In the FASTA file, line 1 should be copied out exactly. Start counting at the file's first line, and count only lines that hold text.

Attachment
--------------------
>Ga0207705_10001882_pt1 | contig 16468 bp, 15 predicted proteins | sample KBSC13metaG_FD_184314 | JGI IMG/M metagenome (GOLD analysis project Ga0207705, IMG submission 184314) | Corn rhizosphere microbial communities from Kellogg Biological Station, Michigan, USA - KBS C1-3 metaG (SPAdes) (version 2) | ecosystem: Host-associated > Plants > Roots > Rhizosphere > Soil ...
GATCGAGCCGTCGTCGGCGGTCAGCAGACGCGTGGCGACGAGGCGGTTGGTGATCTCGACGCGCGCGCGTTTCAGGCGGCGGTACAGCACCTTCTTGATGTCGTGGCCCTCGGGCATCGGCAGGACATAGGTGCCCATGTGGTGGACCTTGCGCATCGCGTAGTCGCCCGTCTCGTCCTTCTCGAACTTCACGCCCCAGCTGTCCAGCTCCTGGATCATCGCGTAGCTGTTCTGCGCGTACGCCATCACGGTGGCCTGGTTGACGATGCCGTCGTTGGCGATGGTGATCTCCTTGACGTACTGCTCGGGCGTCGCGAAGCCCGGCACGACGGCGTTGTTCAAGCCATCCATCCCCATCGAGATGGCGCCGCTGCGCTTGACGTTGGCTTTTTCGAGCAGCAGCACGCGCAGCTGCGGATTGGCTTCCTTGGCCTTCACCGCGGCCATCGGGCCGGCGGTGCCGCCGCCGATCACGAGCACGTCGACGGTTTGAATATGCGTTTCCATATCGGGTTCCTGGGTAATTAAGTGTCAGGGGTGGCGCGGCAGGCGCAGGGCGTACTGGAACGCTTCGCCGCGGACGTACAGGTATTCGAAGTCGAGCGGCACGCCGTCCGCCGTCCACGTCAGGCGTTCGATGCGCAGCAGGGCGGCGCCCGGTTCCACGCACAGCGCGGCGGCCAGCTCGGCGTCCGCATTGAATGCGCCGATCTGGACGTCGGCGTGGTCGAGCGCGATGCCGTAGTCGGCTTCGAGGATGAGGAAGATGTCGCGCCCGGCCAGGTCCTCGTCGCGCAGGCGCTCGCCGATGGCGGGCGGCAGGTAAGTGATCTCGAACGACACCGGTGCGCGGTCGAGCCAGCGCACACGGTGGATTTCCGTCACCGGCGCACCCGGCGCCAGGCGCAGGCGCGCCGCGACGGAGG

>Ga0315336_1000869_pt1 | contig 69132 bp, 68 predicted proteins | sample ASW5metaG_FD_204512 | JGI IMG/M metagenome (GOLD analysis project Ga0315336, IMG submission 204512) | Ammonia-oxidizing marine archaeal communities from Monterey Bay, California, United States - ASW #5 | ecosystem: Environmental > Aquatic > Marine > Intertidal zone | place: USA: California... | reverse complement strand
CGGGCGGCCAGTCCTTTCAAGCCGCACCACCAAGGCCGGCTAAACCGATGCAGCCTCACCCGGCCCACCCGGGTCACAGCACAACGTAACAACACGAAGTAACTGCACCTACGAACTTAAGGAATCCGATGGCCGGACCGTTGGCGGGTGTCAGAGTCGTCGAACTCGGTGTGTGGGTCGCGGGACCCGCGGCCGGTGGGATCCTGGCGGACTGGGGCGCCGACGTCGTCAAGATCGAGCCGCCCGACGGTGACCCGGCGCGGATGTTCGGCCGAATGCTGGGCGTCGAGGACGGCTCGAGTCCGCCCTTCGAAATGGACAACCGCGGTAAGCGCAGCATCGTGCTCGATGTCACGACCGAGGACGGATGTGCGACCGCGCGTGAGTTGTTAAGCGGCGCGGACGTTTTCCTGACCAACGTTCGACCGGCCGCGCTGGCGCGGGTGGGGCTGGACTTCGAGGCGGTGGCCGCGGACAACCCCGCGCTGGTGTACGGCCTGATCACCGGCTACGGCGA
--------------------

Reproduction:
>Ga0207705_10001882_pt1 | contig 16468 bp, 15 predicted proteins | sample KBSC13metaG_FD_184314 | JGI IMG/M metagenome (GOLD analysis project Ga0207705, IMG submission 184314) | Corn rhizosphere microbial communities from Kellogg Biological Station, Michigan, USA - KBS C1-3 metaG (SPAdes) (version 2) | ecosystem: Host-associated > Plants > Roots > Rhizosphere > Soil ...